Generally, creatinine levels showed no or only weak effects of the different experimental treatments. Creatinine levels were statistically significantly affected by contamination with both soil and faeces, showing a decline in levels to 91±2.3% and 91±2.8% of control values, respectively (both T+ = 21, n = 6, p = 0.031), though such a (within assay variability) decline seems unlikely to affect results a great deal. Although creatinine levels were apparently affected by short-term storage on ice for up to 12 hours (χ2 = 13.9, df = 4, p = 0.008), in fact values only declined to 92±3.4% of controls, and neither medium-term storage on ice nor the 10 day transport simulation exerted any effects (all p>0.1), suggesting that the statistical significance of this result is an anomaly. Similarly, long-term freezing for 8 months, the 24 hour freeze-thaw cycle and storage at ambient temperature for 24 hours, or lyophilization, had no effects on creatinine levels (all p>0.1). The only treatment that caused more substantial declines in creatinine levels was the use of filter paper. While initial blotting onto filter paper caused only a slight and close to significant decline in values to 93±3.3% of controls (T+ = 38.5, n = 9, p = 0.059), long-term storage of urine on filter paper for 8 months resulted in a more substantial and significant (T+ = 45, n = 9, p = 0.004) decrease in levels to 74±4.0% of controls. Despite this however, no experimental treatment of any kind produced creatinine values that were not still strongly and highly significantly correlated with control values (all r>0.94, all p<0.05).
Table 1 presents a summary of the UCP results, which are considered here in more detail.
Collection and short- to medium-term storage
Contamination with soil and faeces.
Samples contaminated with soil declined in UCP values to 95±8.6% (mean ± SEM) of control values, which did not represent a statistically significant reduction (T+ = 16, n = 6, p = 0.313; Figure 1). In contrast, samples contaminated with faecal matter declined drastically to an average 4±2.3% of control values, representing a statistically significant decline (T+ = 21, n = 6, p = 0.031; Figure 1). UCP values were not significantly correlated with controls following faecal contamination (r = 0.618, n = 6, p = 0.191).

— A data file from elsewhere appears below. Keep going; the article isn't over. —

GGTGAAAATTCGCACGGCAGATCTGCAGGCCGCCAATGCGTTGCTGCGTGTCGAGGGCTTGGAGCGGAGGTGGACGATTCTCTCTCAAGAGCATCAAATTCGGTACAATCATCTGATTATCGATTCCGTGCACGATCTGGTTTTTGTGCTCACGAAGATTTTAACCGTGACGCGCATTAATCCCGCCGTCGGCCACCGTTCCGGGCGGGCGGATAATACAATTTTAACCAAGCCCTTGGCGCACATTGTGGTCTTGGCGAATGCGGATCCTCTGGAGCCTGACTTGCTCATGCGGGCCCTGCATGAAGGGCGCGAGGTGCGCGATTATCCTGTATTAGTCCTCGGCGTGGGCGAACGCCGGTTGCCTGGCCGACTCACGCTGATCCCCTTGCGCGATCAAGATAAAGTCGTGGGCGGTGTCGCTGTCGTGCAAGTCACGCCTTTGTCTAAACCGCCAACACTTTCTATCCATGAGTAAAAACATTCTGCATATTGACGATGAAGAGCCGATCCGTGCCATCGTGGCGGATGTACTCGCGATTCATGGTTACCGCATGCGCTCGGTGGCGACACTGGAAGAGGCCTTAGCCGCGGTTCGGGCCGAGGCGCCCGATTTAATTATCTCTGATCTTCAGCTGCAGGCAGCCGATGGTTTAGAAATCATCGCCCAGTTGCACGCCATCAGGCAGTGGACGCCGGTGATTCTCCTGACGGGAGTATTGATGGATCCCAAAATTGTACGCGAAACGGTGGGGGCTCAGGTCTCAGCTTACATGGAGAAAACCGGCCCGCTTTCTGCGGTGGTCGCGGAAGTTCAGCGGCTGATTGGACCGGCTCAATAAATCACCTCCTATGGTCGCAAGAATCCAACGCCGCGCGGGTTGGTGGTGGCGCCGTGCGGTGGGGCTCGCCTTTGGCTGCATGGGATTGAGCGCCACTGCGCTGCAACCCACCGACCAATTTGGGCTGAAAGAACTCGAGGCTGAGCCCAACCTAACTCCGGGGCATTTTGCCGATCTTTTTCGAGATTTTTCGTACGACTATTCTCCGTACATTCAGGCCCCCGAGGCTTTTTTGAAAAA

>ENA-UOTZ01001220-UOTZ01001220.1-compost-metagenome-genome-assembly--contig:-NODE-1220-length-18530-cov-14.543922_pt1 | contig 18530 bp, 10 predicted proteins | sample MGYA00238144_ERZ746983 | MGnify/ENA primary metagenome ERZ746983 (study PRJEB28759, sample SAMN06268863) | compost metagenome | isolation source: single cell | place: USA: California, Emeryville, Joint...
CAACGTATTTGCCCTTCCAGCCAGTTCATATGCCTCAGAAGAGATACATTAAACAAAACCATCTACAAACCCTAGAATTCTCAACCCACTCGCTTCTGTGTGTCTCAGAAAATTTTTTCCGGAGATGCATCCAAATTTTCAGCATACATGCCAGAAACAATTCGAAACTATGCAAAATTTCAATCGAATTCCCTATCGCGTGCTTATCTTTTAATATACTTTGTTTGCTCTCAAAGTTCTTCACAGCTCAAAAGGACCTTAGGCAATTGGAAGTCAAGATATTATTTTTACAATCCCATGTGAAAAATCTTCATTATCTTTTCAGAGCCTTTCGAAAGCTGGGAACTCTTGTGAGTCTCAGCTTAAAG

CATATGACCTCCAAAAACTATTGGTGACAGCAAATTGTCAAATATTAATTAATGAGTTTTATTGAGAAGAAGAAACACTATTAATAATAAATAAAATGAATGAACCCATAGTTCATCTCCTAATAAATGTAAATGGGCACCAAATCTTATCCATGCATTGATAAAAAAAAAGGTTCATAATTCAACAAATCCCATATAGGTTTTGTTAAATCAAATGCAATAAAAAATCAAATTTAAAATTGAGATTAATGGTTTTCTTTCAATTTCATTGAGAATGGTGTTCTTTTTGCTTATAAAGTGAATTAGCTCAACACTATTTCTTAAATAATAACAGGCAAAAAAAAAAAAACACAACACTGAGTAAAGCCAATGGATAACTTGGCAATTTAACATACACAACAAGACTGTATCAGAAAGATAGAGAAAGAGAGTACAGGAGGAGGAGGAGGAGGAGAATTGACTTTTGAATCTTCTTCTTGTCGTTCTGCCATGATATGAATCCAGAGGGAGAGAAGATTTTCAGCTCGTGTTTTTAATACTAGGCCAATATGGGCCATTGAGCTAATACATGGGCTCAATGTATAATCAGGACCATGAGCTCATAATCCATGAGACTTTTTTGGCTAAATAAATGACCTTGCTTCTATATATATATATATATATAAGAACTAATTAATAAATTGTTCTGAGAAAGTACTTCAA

Short- and medium-term storage on ice.
During short-term incubation on ice, samples did not show any decline in UCP values after 1 hour (samples 100%±3.3 of control values), but then showed a gradual decrease over the following hours (3 hours, 94±5.3%; 6 hours, 89±7.3%; 12 hours, 87±6.4% of control values). However, these changes were not statistically significant (χ2 = 5.2, df = 4, p = 0.269), and the relative rank order of the samples did not change over the 12 hour period (Figure 2a).
By contrast, medium-term incubation on ice resulted in a significant decline over the 3 day period tested (χ2 = 10.5, df = 3, p = 0.015), with samples declining to 64±14.9% of control values by 24 hours, 59±16.4% by 48 hours, and 48±17.0% by 72 hours. A post-hoc Wilcoxon test showed that the decline was already close to significant after 24 hours (T+ = 20, n = 6, p = 0.063). UCP values were no longer significantly correlated with controls after 24 hours (r = 0.823, n = 6, p = 0.058), with the correlation weakening substantially further by 72 hours (r = 0.371, n = 6, p = 0.497). Declines were sufficiently variable between samples (note high SEMs) that the relative rank order (from high to low) of different individual samples changed, and samples that originally had higher values than other samples now produced lower values (Figure 2b).
Processing and long-term storage